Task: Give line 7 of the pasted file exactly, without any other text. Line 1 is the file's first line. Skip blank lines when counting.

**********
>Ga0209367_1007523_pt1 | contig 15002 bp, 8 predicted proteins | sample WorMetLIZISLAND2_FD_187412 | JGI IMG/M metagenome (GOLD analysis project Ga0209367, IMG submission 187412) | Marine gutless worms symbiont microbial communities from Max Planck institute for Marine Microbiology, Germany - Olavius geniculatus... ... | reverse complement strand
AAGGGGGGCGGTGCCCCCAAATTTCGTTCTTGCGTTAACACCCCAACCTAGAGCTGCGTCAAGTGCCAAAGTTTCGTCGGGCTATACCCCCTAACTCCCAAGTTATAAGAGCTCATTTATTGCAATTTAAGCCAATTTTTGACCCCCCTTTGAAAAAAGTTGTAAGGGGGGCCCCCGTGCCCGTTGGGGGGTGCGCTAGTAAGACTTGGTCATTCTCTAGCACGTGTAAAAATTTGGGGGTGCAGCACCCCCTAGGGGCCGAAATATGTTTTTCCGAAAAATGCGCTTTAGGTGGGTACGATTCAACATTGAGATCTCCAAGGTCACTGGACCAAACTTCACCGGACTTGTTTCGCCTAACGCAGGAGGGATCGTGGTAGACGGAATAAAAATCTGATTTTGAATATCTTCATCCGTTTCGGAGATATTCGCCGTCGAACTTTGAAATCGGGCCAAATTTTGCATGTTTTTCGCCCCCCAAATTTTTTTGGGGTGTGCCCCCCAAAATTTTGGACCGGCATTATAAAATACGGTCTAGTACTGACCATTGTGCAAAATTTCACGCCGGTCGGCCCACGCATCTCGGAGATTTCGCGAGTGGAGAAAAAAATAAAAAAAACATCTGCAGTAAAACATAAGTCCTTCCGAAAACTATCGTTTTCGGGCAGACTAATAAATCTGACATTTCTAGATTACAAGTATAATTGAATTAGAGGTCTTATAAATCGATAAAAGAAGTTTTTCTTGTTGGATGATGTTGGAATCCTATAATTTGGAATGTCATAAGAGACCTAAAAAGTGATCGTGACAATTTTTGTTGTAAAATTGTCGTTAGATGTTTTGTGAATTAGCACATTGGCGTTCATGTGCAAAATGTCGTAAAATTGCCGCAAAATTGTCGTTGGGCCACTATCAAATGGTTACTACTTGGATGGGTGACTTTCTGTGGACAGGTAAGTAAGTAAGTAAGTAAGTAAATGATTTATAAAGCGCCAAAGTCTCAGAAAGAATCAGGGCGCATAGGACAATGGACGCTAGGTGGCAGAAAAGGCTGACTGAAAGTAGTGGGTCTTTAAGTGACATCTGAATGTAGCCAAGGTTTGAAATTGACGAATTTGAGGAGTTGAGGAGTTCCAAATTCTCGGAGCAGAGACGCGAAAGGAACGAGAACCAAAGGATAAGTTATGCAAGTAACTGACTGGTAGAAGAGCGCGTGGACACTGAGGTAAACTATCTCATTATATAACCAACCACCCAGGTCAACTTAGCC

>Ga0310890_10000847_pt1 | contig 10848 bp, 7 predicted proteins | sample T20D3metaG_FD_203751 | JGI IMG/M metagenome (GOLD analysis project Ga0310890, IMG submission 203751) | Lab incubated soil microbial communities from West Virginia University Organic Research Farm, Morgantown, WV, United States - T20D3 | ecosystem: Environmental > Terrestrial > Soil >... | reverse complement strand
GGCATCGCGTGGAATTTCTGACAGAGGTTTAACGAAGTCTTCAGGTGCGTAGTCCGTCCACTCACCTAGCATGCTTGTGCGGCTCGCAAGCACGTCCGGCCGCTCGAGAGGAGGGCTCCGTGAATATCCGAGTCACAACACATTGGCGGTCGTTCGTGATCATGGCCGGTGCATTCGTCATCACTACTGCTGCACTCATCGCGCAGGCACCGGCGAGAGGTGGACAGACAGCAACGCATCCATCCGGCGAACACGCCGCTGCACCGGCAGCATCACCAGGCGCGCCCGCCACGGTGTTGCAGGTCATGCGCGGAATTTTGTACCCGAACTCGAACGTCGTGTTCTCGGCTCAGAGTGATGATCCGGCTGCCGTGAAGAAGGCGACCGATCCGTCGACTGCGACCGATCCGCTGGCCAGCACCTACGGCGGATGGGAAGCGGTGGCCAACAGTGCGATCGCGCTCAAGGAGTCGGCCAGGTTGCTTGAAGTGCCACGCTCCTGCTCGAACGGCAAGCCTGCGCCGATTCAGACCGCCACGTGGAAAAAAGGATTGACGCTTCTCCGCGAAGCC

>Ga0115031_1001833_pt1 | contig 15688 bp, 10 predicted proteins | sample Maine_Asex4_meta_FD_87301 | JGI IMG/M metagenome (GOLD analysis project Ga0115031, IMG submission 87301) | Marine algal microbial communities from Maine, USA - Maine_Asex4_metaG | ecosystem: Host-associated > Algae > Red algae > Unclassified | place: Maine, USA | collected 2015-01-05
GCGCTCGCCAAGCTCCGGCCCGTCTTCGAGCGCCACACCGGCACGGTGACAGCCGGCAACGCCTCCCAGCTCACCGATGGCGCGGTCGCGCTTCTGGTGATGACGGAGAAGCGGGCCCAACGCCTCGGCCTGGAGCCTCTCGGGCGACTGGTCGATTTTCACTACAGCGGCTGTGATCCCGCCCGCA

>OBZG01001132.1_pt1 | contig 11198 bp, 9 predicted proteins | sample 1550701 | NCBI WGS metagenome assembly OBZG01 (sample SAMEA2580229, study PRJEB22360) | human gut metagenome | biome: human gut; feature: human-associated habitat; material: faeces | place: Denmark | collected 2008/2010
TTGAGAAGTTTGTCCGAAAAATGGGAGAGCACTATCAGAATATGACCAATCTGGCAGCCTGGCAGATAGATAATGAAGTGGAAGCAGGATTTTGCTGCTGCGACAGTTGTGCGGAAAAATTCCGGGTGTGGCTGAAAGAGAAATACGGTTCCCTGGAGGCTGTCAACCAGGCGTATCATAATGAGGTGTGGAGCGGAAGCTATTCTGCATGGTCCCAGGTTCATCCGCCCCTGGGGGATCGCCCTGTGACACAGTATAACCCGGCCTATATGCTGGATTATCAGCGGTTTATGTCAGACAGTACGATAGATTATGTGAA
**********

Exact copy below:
>OBZG01001132.1_pt1 | contig 11198 bp, 9 predicted proteins | sample 1550701 | NCBI WGS metagenome assembly OBZG01 (sample SAMEA2580229, study PRJEB22360) | human gut metagenome | biome: human gut; feature: human-associated habitat; material: faeces | place: Denmark | collected 2008/2010